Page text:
Tse Chi Lop, a Canadian national born in China, is suspected of leading a vast multinational drug trafficking syndicate formed out of an alliance of five of Asia’s triad groups, according to law enforcement officials. Its members call it simply “The Company.” Police, in a nod to one of Tse’s nicknames, have dubbed it Sam Gor, Cantonese for “Brother Number Three.”

The syndicate, law enforcers believe, is funneling tonnes of methamphetamine, heroin and ketamine to at least a dozen countries from Japan in North Asia to New Zealand in the South Pacific. But meth – a highly addictive drug with devastating physical and mental effects on long-term users – is its main business, they say.

In what it calls a conservative estimate, the United Nations Office on Drugs and Crime (UNODC) puts the Sam Gor syndicate’s meth revenue in 2018 at $8 billion a year, but says it could be as high as $17.7 billion. The UN agency estimates that the cartel, which often conceals its drugs in packets of tea, has a 40% to 70% share of the wholesale regional meth market that has expanded at least fourfold in the past five years.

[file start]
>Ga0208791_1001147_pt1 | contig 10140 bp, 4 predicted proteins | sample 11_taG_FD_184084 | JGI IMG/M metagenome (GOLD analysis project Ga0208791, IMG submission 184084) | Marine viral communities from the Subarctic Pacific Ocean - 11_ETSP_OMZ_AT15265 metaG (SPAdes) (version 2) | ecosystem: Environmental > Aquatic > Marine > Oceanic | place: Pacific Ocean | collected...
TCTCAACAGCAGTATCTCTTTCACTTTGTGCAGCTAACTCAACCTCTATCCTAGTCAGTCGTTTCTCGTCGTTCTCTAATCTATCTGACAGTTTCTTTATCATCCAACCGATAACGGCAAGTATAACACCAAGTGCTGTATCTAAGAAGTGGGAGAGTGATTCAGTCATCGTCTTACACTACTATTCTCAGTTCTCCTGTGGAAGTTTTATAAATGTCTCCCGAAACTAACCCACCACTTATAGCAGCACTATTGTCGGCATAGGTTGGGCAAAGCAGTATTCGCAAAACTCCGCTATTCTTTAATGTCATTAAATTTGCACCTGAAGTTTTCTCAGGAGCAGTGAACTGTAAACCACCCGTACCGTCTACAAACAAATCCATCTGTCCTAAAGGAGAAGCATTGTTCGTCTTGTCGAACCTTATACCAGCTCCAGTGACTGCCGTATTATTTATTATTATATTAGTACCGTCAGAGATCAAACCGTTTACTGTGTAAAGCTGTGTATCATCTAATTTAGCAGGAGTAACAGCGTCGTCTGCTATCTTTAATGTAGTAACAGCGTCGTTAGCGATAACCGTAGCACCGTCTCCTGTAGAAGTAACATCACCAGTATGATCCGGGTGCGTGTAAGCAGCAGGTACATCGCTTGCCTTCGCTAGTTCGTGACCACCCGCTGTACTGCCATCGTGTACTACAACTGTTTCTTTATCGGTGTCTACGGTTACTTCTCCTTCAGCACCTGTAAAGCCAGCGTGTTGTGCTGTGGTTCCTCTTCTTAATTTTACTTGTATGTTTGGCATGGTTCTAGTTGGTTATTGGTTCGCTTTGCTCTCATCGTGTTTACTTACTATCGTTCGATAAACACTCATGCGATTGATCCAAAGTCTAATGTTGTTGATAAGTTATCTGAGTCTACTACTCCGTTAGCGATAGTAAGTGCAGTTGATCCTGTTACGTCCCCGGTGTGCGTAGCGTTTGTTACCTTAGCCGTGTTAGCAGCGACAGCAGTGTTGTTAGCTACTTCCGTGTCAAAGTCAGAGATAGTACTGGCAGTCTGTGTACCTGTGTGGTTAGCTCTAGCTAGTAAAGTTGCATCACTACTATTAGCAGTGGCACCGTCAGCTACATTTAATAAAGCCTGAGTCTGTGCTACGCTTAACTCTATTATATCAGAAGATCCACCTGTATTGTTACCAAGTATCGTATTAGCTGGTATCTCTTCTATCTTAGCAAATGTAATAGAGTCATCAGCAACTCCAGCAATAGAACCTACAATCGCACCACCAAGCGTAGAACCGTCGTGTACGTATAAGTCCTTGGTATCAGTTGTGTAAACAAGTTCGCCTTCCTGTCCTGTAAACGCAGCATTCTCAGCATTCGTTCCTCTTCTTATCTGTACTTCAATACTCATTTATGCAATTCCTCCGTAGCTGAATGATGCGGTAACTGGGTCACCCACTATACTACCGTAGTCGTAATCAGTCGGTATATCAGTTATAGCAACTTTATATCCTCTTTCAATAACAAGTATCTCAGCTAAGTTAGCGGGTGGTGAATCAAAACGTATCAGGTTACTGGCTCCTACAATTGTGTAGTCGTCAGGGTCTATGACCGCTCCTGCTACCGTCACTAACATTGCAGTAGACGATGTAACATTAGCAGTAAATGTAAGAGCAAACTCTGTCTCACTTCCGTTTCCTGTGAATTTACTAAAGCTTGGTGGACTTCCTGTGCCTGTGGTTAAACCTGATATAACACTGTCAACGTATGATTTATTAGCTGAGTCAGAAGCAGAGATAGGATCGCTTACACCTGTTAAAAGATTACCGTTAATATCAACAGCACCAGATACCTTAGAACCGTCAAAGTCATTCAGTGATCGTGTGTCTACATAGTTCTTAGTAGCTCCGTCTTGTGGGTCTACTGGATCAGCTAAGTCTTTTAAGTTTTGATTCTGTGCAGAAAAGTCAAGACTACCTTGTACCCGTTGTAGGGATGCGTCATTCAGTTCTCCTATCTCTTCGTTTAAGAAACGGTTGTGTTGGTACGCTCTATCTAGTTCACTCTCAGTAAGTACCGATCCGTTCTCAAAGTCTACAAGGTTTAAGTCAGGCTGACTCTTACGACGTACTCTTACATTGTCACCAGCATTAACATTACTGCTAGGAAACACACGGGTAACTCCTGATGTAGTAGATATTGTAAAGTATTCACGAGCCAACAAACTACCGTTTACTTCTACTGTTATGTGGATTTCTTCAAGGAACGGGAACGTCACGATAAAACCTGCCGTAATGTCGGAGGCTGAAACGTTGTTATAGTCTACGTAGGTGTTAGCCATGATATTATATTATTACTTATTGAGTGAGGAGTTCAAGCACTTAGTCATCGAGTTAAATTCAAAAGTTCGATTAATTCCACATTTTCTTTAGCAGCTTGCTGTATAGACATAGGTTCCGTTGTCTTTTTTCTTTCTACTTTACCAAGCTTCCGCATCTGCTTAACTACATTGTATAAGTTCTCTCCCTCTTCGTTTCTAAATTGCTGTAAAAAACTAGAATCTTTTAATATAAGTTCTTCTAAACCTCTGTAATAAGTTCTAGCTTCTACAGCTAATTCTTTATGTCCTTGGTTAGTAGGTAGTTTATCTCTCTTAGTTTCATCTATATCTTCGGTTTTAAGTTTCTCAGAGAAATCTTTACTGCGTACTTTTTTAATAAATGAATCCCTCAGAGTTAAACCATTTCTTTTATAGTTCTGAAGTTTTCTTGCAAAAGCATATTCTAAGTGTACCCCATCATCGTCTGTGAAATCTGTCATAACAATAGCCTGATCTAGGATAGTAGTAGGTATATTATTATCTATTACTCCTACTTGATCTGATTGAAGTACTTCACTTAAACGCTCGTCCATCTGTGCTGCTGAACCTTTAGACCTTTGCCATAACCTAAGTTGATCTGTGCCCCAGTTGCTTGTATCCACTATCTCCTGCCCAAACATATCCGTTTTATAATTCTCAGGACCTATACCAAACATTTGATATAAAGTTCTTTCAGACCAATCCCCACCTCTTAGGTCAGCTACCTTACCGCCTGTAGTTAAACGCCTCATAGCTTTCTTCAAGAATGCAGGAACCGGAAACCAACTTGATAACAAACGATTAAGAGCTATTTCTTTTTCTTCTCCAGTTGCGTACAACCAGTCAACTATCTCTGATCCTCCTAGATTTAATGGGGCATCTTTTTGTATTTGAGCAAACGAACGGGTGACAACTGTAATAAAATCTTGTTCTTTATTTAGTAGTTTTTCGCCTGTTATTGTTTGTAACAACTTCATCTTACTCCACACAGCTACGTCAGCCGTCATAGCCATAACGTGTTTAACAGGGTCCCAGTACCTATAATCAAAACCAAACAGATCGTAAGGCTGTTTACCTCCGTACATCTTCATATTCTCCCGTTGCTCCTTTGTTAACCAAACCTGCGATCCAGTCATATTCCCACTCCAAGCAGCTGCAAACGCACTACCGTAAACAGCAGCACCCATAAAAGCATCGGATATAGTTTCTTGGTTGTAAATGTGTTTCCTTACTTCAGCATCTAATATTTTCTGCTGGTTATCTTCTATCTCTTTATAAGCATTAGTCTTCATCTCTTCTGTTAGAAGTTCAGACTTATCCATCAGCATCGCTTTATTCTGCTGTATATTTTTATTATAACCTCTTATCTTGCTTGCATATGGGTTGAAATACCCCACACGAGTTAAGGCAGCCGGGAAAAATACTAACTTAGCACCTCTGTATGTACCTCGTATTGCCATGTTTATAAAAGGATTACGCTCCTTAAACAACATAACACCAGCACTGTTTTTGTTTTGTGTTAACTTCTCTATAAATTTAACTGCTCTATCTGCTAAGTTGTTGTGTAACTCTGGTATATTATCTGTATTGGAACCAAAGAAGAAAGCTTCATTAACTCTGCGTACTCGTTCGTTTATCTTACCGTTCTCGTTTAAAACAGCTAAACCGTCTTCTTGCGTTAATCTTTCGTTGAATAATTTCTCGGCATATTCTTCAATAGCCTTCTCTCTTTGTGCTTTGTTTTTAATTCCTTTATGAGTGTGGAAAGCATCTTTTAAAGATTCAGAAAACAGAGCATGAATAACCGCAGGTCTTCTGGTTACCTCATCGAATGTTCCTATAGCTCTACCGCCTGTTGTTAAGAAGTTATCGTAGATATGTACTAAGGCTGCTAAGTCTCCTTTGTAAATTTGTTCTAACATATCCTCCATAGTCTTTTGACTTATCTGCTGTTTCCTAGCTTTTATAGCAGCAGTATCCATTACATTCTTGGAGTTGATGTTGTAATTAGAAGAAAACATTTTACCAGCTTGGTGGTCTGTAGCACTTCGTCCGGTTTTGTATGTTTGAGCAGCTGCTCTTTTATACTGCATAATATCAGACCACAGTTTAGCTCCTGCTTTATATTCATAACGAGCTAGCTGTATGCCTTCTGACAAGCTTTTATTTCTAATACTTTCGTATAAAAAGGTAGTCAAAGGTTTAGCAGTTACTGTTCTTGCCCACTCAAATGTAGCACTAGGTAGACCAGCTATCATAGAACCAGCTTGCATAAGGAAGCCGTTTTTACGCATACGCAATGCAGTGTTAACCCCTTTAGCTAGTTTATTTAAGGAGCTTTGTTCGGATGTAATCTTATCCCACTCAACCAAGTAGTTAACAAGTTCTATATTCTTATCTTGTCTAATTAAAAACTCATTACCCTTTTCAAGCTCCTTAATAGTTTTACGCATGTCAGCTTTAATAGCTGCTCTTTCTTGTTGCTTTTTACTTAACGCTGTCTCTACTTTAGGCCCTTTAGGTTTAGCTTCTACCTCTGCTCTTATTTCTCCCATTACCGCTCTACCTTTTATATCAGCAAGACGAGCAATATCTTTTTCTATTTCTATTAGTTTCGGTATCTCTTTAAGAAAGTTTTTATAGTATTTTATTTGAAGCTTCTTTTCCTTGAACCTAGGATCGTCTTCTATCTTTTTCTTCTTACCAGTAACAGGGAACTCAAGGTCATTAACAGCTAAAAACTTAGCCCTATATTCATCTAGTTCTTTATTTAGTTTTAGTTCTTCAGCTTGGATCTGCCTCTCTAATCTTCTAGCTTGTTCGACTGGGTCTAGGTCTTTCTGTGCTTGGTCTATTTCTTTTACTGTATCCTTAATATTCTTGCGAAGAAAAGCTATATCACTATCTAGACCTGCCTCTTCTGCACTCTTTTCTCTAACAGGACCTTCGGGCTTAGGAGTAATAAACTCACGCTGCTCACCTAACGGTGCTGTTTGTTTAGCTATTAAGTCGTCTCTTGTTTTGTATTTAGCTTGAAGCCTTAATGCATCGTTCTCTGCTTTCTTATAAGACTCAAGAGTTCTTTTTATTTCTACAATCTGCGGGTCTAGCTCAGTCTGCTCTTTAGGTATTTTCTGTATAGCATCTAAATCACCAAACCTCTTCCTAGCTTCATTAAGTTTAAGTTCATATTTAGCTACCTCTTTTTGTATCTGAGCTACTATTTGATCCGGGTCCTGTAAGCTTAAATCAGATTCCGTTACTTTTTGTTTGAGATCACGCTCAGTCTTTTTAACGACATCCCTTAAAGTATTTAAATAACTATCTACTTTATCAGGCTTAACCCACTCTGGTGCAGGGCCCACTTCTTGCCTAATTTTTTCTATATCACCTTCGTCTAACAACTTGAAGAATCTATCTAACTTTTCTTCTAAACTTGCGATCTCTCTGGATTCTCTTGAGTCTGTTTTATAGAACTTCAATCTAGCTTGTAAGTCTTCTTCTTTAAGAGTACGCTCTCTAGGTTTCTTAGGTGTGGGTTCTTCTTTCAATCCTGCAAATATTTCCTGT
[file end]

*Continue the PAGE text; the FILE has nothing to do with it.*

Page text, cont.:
Prediction based on a photo I saw earlier: Oscar Isaac will be cast to play El Chapo's son in a future season of Narcos: Mexico.

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Yowza. My only argument against is that Oscar Isaac is 10 years older than Ovidio, but Netflix has that The Irishman technology, so anything's possible now.

How about that dude from El Casa de Papel. Denver?